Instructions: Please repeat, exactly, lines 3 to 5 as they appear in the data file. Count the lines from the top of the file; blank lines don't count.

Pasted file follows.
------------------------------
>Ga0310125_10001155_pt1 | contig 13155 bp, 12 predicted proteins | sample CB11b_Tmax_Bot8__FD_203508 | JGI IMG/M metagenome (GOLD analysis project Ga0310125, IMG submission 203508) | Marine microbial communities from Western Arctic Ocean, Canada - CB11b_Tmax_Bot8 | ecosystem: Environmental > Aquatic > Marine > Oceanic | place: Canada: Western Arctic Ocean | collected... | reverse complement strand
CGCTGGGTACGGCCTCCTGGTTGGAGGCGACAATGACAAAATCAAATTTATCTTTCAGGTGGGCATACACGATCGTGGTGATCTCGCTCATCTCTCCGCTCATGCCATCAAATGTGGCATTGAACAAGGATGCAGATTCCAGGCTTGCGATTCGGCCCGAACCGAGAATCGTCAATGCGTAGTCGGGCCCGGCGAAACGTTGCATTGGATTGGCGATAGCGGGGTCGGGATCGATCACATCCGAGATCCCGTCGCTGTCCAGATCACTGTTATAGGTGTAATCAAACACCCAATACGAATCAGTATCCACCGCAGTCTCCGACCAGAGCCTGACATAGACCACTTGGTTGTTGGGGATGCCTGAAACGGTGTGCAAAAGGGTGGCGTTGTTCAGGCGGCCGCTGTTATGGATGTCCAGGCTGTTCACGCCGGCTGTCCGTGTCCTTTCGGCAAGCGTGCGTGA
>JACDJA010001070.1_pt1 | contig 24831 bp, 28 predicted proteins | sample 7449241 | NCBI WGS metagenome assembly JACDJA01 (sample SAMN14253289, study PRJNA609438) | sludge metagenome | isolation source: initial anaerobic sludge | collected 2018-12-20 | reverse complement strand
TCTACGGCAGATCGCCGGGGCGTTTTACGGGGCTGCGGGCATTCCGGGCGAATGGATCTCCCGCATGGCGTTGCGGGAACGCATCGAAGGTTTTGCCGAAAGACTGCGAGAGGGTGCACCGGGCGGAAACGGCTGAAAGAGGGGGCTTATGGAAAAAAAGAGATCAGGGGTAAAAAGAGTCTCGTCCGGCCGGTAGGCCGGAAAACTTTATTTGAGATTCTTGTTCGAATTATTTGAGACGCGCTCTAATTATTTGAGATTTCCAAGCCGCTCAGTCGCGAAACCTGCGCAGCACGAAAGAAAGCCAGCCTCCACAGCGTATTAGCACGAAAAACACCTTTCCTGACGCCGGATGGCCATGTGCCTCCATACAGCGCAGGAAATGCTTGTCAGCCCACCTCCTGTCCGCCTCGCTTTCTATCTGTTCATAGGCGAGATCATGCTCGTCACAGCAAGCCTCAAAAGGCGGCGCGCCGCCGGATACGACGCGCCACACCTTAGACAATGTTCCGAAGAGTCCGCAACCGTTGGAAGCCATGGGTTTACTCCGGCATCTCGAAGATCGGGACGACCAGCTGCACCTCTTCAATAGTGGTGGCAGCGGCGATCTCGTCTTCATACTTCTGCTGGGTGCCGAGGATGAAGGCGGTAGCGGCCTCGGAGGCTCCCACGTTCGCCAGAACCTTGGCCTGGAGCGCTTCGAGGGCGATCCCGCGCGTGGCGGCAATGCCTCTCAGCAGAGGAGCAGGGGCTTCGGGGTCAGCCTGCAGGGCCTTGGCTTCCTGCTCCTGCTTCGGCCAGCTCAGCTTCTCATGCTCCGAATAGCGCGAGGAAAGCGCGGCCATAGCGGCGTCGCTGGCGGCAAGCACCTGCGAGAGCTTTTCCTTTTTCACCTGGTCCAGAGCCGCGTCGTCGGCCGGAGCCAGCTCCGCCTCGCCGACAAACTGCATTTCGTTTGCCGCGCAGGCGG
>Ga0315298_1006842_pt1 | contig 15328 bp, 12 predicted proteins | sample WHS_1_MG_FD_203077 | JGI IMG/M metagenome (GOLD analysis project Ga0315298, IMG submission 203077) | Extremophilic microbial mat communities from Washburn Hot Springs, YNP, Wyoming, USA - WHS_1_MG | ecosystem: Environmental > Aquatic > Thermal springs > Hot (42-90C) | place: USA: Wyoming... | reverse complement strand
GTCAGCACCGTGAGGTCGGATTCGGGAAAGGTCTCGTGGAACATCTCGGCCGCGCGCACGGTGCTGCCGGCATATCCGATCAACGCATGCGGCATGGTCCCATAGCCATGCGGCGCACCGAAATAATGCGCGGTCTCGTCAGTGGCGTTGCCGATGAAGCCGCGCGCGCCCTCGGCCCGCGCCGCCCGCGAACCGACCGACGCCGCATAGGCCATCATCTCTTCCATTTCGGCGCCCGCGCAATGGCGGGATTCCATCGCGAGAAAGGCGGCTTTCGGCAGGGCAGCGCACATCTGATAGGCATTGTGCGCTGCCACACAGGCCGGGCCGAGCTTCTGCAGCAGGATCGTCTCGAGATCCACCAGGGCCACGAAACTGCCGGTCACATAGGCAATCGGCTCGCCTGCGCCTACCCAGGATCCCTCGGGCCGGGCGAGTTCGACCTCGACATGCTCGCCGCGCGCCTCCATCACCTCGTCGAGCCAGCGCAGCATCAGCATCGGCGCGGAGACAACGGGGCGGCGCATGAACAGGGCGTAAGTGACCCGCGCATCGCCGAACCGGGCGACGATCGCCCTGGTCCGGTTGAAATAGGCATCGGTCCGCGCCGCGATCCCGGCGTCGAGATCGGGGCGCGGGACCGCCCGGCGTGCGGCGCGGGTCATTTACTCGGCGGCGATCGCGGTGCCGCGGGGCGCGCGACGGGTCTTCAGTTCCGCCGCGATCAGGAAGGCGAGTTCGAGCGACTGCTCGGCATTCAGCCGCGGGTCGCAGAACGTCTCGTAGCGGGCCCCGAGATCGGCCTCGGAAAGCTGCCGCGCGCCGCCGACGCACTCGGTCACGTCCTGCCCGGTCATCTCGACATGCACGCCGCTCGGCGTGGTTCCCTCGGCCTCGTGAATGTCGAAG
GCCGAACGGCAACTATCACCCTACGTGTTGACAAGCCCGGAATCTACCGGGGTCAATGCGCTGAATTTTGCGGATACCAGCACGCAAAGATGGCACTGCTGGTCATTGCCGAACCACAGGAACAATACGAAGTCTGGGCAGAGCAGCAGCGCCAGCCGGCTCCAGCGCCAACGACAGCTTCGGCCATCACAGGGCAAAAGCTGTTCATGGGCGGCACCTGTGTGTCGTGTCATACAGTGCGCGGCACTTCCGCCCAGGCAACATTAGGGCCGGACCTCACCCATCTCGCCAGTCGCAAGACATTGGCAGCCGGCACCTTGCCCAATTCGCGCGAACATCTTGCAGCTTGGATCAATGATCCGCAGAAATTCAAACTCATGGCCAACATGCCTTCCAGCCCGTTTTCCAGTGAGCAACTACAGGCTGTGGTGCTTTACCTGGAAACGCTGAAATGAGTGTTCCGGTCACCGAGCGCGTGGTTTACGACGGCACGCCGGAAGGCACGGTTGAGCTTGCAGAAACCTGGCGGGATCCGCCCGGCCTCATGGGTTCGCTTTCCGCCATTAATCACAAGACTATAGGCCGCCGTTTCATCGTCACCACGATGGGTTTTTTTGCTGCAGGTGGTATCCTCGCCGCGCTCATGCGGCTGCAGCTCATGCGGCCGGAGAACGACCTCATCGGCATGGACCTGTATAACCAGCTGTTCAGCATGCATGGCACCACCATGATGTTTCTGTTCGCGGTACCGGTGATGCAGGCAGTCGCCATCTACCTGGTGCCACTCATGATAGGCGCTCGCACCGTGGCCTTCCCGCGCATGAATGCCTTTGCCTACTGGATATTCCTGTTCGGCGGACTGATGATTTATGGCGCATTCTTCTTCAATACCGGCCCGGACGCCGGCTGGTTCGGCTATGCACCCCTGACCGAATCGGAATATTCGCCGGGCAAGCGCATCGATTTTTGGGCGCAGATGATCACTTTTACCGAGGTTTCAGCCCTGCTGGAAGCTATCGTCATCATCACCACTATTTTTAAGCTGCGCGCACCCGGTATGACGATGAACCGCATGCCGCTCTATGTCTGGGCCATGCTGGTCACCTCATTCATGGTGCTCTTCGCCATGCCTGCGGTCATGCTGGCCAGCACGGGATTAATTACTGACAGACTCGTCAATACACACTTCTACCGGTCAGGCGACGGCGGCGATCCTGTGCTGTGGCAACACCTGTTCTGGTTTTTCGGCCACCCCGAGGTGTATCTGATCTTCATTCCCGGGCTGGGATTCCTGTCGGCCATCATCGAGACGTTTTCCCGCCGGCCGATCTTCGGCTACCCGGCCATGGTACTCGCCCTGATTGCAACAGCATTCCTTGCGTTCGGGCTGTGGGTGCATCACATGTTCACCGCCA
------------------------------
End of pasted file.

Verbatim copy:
>JACDJA010001070.1_pt1 | contig 24831 bp, 28 predicted proteins | sample 7449241 | NCBI WGS metagenome assembly JACDJA01 (sample SAMN14253289, study PRJNA609438) | sludge metagenome | isolation source: initial anaerobic sludge | collected 2018-12-20 | reverse complement strand
TCTACGGCAGATCGCCGGGGCGTTTTACGGGGCTGCGGGCATTCCGGGCGAATGGATCTCCCGCATGGCGTTGCGGGAACGCATCGAAGGTTTTGCCGAAAGACTGCGAGAGGGTGCACCGGGCGGAAACGGCTGAAAGAGGGGGCTTATGGAAAAAAAGAGATCAGGGGTAAAAAGAGTCTCGTCCGGCCGGTAGGCCGGAAAACTTTATTTGAGATTCTTGTTCGAATTATTTGAGACGCGCTCTAATTATTTGAGATTTCCAAGCCGCTCAGTCGCGAAACCTGCGCAGCACGAAAGAAAGCCAGCCTCCACAGCGTATTAGCACGAAAAACACCTTTCCTGACGCCGGATGGCCATGTGCCTCCATACAGCGCAGGAAATGCTTGTCAGCCCACCTCCTGTCCGCCTCGCTTTCTATCTGTTCATAGGCGAGATCATGCTCGTCACAGCAAGCCTCAAAAGGCGGCGCGCCGCCGGATACGACGCGCCACACCTTAGACAATGTTCCGAAGAGTCCGCAACCGTTGGAAGCCATGGGTTTACTCCGGCATCTCGAAGATCGGGACGACCAGCTGCACCTCTTCAATAGTGGTGGCAGCGGCGATCTCGTCTTCATACTTCTGCTGGGTGCCGAGGATGAAGGCGGTAGCGGCCTCGGAGGCTCCCACGTTCGCCAGAACCTTGGCCTGGAGCGCTTCGAGGGCGATCCCGCGCGTGGCGGCAATGCCTCTCAGCAGAGGAGCAGGGGCTTCGGGGTCAGCCTGCAGGGCCTTGGCTTCCTGCTCCTGCTTCGGCCAGCTCAGCTTCTCATGCTCCGAATAGCGCGAGGAAAGCGCGGCCATAGCGGCGTCGCTGGCGGCAAGCACCTGCGAGAGCTTTTCCTTTTTCACCTGGTCCAGAGCCGCGTCGTCGGCCGGAGCCAGCTCCGCCTCGCCGACAAACTGCATTTCGTTTGCCGCGCAGGCGG
>Ga0315298_1006842_pt1 | contig 15328 bp, 12 predicted proteins | sample WHS_1_MG_FD_203077 | JGI IMG/M metagenome (GOLD analysis project Ga0315298, IMG submission 203077) | Extremophilic microbial mat communities from Washburn Hot Springs, YNP, Wyoming, USA - WHS_1_MG | ecosystem: Environmental > Aquatic > Thermal springs > Hot (42-90C) | place: USA: Wyoming... | reverse complement strand